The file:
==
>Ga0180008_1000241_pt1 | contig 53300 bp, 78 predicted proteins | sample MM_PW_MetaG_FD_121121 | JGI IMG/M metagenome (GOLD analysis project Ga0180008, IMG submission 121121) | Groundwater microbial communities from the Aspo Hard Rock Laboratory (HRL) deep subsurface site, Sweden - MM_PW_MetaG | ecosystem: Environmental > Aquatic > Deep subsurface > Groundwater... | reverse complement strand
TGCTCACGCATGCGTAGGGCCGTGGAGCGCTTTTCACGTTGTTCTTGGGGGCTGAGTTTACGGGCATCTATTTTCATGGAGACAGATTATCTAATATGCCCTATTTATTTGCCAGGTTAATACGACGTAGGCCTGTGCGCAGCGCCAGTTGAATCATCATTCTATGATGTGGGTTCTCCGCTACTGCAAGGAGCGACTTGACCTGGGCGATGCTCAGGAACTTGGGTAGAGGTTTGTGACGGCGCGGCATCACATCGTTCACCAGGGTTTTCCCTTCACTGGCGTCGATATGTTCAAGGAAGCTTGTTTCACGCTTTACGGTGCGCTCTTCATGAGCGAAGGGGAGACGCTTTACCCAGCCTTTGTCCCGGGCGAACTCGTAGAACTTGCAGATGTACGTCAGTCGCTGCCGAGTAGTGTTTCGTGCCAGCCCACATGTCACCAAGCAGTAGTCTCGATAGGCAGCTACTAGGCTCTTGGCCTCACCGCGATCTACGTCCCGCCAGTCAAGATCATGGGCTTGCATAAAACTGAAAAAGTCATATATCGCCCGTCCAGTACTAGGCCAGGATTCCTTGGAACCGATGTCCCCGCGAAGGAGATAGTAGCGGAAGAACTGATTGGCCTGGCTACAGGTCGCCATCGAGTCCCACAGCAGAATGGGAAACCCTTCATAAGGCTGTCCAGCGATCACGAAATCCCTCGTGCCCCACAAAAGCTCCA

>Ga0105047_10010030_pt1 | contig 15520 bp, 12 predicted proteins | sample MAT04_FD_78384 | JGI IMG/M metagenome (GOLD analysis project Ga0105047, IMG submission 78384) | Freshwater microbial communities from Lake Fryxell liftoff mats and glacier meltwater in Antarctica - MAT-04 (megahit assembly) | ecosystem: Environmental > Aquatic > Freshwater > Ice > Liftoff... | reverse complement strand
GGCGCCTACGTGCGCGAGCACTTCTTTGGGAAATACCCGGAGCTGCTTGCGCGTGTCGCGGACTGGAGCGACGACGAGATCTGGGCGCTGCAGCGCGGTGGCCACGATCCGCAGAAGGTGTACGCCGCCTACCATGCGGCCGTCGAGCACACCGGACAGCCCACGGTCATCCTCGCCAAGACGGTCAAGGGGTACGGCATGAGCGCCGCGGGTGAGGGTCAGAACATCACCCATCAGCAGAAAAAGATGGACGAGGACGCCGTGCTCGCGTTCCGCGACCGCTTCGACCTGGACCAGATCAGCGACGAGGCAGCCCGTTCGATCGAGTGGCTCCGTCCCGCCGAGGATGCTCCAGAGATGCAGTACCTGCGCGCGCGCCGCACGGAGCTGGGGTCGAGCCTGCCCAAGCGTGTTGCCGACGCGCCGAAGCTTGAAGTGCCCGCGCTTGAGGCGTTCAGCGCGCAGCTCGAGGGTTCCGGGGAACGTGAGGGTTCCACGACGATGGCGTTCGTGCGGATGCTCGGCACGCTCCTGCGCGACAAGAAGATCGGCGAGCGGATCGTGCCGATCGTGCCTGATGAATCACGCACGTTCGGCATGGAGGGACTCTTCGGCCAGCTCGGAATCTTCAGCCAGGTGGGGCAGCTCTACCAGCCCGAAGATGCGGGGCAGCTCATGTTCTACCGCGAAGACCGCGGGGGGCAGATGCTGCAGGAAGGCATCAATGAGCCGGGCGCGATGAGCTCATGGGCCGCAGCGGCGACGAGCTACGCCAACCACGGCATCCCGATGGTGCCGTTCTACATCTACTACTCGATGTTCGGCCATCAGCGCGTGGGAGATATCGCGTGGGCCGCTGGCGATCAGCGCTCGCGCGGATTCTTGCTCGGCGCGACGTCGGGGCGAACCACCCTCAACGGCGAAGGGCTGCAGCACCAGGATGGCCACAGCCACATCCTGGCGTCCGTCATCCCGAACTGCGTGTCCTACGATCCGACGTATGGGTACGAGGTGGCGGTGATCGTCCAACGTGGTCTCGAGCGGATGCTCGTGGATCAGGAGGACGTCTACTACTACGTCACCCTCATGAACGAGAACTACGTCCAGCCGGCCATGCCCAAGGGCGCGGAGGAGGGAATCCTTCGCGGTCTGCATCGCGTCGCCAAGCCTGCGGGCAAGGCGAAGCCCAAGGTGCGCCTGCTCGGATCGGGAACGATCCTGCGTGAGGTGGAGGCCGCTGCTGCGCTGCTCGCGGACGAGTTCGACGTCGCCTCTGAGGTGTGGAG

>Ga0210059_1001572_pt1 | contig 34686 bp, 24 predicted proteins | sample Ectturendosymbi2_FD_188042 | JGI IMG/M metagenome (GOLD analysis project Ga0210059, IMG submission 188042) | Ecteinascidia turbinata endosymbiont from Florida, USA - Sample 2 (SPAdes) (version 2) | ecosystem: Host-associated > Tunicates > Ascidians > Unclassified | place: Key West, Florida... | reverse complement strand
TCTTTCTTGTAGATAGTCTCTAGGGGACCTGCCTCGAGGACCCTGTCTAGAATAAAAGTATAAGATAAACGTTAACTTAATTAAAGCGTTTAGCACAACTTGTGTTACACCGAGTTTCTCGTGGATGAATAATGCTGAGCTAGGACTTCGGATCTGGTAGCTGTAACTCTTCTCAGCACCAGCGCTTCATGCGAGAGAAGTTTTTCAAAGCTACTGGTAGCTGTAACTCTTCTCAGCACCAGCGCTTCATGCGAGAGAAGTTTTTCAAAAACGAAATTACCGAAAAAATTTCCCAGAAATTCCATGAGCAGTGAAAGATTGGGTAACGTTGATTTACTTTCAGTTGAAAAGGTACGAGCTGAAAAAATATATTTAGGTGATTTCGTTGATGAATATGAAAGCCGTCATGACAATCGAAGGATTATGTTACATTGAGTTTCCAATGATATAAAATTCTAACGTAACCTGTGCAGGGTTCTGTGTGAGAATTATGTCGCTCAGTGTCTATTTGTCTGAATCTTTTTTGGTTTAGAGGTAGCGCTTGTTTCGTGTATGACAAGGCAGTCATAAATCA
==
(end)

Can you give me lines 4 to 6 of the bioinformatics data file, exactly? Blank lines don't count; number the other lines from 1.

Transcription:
GGCGCCTACGTGCGCGAGCACTTCTTTGGGAAATACCCGGAGCTGCTTGCGCGTGTCGCGGACTGGAGCGACGACGAGATCTGGGCGCTGCAGCGCGGTGGCCACGATCCGCAGAAGGTGTACGCCGCCTACCATGCGGCCGTCGAGCACACCGGACAGCCCACGGTCATCCTCGCCAAGACGGTCAAGGGGTACGGCATGAGCGCCGCGGGTGAGGGTCAGAACATCACCCATCAGCAGAAAAAGATGGACGAGGACGCCGTGCTCGCGTTCCGCGACCGCTTCGACCTGGACCAGATCAGCGACGAGGCAGCCCGTTCGATCGAGTGGCTCCGTCCCGCCGAGGATGCTCCAGAGATGCAGTACCTGCGCGCGCGCCGCACGGAGCTGGGGTCGAGCCTGCCCAAGCGTGTTGCCGACGCGCCGAAGCTTGAAGTGCCCGCGCTTGAGGCGTTCAGCGCGCAGCTCGAGGGTTCCGGGGAACGTGAGGGTTCCACGACGATGGCGTTCGTGCGGATGCTCGGCACGCTCCTGCGCGACAAGAAGATCGGCGAGCGGATCGTGCCGATCGTGCCTGATGAATCACGCACGTTCGGCATGGAGGGACTCTTCGGCCAGCTCGGAATCTTCAGCCAGGTGGGGCAGCTCTACCAGCCCGAAGATGCGGGGCAGCTCATGTTCTACCGCGAAGACCGCGGGGGGCAGATGCTGCAGGAAGGCATCAATGAGCCGGGCGCGATGAGCTCATGGGCCGCAGCGGCGACGAGCTACGCCAACCACGGCATCCCGATGGTGCCGTTCTACATCTACTACTCGATGTTCGGCCATCAGCGCGTGGGAGATATCGCGTGGGCCGCTGGCGATCAGCGCTCGCGCGGATTCTTGCTCGGCGCGACGTCGGGGCGAACCACCCTCAACGGCGAAGGGCTGCAGCACCAGGATGGCCACAGCCACATCCTGGCGTCCGTCATCCCGAACTGCGTGTCCTACGATCCGACGTATGGGTACGAGGTGGCGGTGATCGTCCAACGTGGTCTCGAGCGGATGCTCGTGGATCAGGAGGACGTCTACTACTACGTCACCCTCATGAACGAGAACTACGTCCAGCCGGCCATGCCCAAGGGCGCGGAGGAGGGAATCCTTCGCGGTCTGCATCGCGTCGCCAAGCCTGCGGGCAAGGCGAAGCCCAAGGTGCGCCTGCTCGGATCGGGAACGATCCTGCGTGAGGTGGAGGCCGCTGCTGCGCTGCTCGCGGACGAGTTCGACGTCGCCTCTGAGGTGTGGAG

>Ga0210059_1001572_pt1 | contig 34686 bp, 24 predicted proteins | sample Ectturendosymbi2_FD_188042 | JGI IMG/M metagenome (GOLD analysis project Ga0210059, IMG submission 188042) | Ecteinascidia turbinata endosymbiont from Florida, USA - Sample 2 (SPAdes) (version 2) | ecosystem: Host-associated > Tunicates > Ascidians > Unclassified | place: Key West, Florida... | reverse complement strand
TCTTTCTTGTAGATAGTCTCTAGGGGACCTGCCTCGAGGACCCTGTCTAGAATAAAAGTATAAGATAAACGTTAACTTAATTAAAGCGTTTAGCACAACTTGTGTTACACCGAGTTTCTCGTGGATGAATAATGCTGAGCTAGGACTTCGGATCTGGTAGCTGTAACTCTTCTCAGCACCAGCGCTTCATGCGAGAGAAGTTTTTCAAAGCTACTGGTAGCTGTAACTCTTCTCAGCACCAGCGCTTCATGCGAGAGAAGTTTTTCAAAAACGAAATTACCGAAAAAATTTCCCAGAAATTCCATGAGCAGTGAAAGATTGGGTAACGTTGATTTACTTTCAGTTGAAAAGGTACGAGCTGAAAAAATATATTTAGGTGATTTCGTTGATGAATATGAAAGCCGTCATGACAATCGAAGGATTATGTTACATTGAGTTTCCAATGATATAAAATTCTAACGTAACCTGTGCAGGGTTCTGTGTGAGAATTATGTCGCTCAGTGTCTATTTGTCTGAATCTTTTTTGGTTTAGAGGTAGCGCTTGTTTCGTGTATGACAAGGCAGTCATAAATCA